The DAO — only legal.
This week, it became clear the consequences of the 2017 ICO craze remain to be seen. A coordinated set of lawsuits against some of the biggest ICOs, many of them from June and July 2017, such as Binance, Bancor, Civic and Status were named as defendants. In another throwback, the LAO, a legal version of the DAO, announced its launch date. Meanwhile, there’s one area that the coronavirus hasn’t hurt — and that’s central bank digital currency development. There’s continued talk and development in that space around the world. And, as expected, the coronavirus is spurring the crypto community to take action.
On the podcasts, Kyle Samani gives us a fascinating analysis of how defensive various DeFi protocols are on Ethereum, and what that means for Ethereum’s defensibility itself. And Matthew Graham of Sino Global Capital gives us a glimpse of post-coronavirus life from China.
This Week’s Crypto News…
Last week, 11 lawsuits alleging securities law violations were filed in New York federal court against token issuers and crypto exchanges involved in some of the biggest ICOs from 2017, including Binance, Block.One, the Tron Foundation, HDR Global Trading (which is BitMEX), BProtocol (which is behind Bancor), Status, Quantstamp (which, disclosure, has been a sponsor), Civic, KuCoin and others. In The Block, Stephen Palley writes, “These lawsuits will be dismissed by the defendants in press releases as ambulance-chasing lawsuit trolling, but it’s not quite that black and white upon closer inspection.” Referring to a preliminary injunction that asserted Telegram’s “gram” tokens are likely securities, Palley continues, “Without judging the merits of each case, I personally find it hard to believe that it will be too hard to prove that a substantial number of these tokens were, in fact, securities under U.S. law.” He says probably the first question to be resolved is whether this jurisdiction can be applied to these defendants, who are in places as wide-ranging as from China to South Africa, from the Cayman Islands to Singapore.
The Bank for International Settlements (BIS) forecast that COVID-19 could get more countries to expand digital payments, but that that could adversely affect older people and the unbanked. For that reason, central bank digital currencies could help those populations. Meanwhile, the development of at least a couple central bank digital currencies is continuing apace, with CoinDesk reporting that the People’s Bank of China said in an April 4 notice that it will “undoubtedly further its research and development of the national digital currency with enhanced top-down design.” Similarly, according to The Block, South Korea’s central bank has launched a pilot program for a digital won that will run until December 2021. In other CBDC news, Bank of England analysts working on that country’s central bank digital currency initiative said that private companies could play a role in issuing and distributing money. So, we’re likely to see a lot of experimentation and different forms that CBDCs take in the future.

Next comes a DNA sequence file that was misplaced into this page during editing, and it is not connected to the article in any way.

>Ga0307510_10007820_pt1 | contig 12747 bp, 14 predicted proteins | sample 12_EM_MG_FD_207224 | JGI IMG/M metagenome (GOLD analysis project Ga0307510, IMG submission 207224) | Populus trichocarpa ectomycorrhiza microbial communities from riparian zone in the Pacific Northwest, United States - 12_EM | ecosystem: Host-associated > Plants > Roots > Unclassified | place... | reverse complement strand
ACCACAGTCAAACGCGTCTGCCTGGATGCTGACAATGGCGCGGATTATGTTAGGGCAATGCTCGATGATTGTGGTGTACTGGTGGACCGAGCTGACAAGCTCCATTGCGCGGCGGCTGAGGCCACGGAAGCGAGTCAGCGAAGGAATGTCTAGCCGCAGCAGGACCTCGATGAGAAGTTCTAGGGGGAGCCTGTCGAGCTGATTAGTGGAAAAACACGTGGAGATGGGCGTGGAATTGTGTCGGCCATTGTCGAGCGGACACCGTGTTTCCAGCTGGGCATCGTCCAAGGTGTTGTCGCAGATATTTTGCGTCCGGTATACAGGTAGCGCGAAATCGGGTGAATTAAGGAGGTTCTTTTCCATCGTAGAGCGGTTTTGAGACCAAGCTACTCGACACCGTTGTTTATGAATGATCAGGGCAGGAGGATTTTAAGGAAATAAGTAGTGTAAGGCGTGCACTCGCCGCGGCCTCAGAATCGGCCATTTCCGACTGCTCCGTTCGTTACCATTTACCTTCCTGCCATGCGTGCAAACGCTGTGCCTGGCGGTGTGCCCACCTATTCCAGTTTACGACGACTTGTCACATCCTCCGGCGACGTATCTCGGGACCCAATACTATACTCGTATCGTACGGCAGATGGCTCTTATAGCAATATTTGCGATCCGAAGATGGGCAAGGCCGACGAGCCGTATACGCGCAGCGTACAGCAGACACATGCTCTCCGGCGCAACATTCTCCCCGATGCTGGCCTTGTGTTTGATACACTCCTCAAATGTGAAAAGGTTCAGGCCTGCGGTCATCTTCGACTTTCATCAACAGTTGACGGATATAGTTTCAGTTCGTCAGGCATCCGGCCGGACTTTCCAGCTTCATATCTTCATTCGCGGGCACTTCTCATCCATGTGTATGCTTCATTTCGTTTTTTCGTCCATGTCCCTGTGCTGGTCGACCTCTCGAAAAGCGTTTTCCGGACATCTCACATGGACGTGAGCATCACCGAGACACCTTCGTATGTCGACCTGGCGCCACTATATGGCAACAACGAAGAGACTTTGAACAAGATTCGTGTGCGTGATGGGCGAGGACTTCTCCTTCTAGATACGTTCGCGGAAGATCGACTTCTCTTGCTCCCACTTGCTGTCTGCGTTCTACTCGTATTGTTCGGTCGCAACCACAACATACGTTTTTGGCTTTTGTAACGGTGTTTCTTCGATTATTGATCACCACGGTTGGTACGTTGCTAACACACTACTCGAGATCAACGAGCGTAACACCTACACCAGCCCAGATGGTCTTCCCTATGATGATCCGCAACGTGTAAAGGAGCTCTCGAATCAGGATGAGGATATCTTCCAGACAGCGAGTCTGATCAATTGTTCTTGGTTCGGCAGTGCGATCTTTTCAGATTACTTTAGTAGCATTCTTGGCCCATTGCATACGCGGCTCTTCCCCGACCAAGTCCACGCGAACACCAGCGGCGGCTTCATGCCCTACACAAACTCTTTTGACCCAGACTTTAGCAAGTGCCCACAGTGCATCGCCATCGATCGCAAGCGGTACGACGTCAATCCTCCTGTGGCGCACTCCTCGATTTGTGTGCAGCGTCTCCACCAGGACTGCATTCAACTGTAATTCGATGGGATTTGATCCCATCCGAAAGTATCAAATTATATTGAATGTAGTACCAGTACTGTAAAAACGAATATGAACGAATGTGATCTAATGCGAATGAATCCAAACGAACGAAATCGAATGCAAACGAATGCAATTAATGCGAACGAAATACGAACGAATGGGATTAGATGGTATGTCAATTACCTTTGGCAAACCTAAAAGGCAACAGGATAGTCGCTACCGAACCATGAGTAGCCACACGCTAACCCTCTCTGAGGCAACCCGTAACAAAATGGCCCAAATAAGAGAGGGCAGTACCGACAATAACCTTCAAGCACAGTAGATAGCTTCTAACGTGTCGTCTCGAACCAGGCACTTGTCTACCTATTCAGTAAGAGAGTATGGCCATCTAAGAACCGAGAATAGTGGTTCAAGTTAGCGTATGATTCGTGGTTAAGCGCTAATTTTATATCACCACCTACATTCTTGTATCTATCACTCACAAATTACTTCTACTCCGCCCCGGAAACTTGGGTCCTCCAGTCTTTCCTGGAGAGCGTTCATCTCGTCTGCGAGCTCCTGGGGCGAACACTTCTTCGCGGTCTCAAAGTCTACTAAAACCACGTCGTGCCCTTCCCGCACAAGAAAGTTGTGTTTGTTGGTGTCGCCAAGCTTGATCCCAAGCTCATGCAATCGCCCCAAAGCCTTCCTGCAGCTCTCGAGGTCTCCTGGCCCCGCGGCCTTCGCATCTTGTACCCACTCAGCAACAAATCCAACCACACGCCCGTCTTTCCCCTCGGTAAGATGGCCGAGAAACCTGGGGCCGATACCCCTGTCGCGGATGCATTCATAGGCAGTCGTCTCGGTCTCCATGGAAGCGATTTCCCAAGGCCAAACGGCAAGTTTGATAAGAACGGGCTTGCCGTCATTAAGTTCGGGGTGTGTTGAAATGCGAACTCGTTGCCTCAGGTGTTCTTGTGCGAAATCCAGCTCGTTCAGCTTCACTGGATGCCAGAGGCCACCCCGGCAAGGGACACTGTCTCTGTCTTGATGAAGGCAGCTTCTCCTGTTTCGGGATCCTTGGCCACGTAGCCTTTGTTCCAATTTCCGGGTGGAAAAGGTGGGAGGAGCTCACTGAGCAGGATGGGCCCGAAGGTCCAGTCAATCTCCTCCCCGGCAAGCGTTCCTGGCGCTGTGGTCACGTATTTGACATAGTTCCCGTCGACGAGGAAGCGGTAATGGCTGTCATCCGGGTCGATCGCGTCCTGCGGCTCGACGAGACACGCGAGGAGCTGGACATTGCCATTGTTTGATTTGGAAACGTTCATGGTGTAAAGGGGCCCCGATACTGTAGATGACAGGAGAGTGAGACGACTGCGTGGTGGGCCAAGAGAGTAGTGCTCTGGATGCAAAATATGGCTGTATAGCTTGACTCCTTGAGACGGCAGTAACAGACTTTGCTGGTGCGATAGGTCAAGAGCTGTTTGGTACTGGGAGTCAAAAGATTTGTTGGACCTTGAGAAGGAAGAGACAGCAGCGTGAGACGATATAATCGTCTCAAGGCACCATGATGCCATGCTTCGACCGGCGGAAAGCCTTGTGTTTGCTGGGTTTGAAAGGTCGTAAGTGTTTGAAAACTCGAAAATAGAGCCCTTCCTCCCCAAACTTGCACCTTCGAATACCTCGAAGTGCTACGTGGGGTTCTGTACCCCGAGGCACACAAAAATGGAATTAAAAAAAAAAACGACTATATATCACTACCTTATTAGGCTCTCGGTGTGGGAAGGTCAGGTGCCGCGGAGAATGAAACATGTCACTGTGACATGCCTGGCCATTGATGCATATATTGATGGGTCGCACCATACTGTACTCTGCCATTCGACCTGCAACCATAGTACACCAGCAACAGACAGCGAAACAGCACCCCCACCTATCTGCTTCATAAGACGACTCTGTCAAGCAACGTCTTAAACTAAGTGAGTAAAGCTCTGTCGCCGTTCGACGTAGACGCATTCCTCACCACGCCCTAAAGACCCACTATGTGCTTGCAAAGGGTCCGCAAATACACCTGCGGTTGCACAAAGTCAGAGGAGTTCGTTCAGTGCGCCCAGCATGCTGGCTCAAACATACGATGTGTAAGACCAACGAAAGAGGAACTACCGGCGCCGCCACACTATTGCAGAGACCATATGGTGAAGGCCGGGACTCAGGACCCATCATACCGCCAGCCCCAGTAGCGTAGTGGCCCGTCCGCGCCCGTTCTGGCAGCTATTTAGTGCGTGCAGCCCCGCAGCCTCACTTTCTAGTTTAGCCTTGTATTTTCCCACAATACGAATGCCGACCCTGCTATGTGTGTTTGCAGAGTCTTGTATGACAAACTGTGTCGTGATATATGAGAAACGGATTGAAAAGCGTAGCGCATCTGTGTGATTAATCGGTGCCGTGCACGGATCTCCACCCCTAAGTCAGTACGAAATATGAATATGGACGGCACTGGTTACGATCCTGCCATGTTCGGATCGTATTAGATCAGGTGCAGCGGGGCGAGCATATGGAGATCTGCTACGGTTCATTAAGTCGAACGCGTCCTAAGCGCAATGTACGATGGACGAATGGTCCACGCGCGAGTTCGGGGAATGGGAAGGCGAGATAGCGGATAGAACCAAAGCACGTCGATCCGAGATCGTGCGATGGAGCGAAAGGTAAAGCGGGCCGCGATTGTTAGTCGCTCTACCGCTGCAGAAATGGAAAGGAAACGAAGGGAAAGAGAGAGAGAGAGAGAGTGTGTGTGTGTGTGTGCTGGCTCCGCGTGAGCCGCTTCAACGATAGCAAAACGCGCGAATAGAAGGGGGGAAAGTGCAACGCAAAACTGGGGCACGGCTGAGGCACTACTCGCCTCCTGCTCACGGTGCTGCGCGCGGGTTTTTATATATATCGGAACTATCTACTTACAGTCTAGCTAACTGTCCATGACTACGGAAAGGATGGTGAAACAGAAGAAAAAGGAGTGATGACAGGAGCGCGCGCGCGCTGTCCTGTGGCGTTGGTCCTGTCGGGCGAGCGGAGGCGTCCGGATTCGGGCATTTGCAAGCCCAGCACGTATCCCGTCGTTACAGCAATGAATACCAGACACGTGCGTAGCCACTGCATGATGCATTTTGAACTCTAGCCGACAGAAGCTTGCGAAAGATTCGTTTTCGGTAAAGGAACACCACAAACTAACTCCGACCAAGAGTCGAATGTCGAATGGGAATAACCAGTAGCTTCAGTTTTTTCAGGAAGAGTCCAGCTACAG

And finally, in this CBDC roundup, CoinDesk chief content officer Michael Casey wrote a terrific op-ed for Fortune titled, “Why the US Shouldn’t Let China Dominate the Digital Currency Race.” He says, “A China victory in the digital currency race would have multiple negative effects for the U.S.—and Western capitalism generally. If foreign businesses can bypass America’s gatekeeping banks, Washington will lose its unique power to impose sanctions on other countries. Also, if they no longer face exchange rate risks, foreign central banks won’t need to backstop their currencies with dollar reserves. The resultant drop in demand for U.S. government bonds would result in higher interest rates, not only for the federal government, but for business loans, mortgages, credit cards, and every other form of U.S. borrowing.”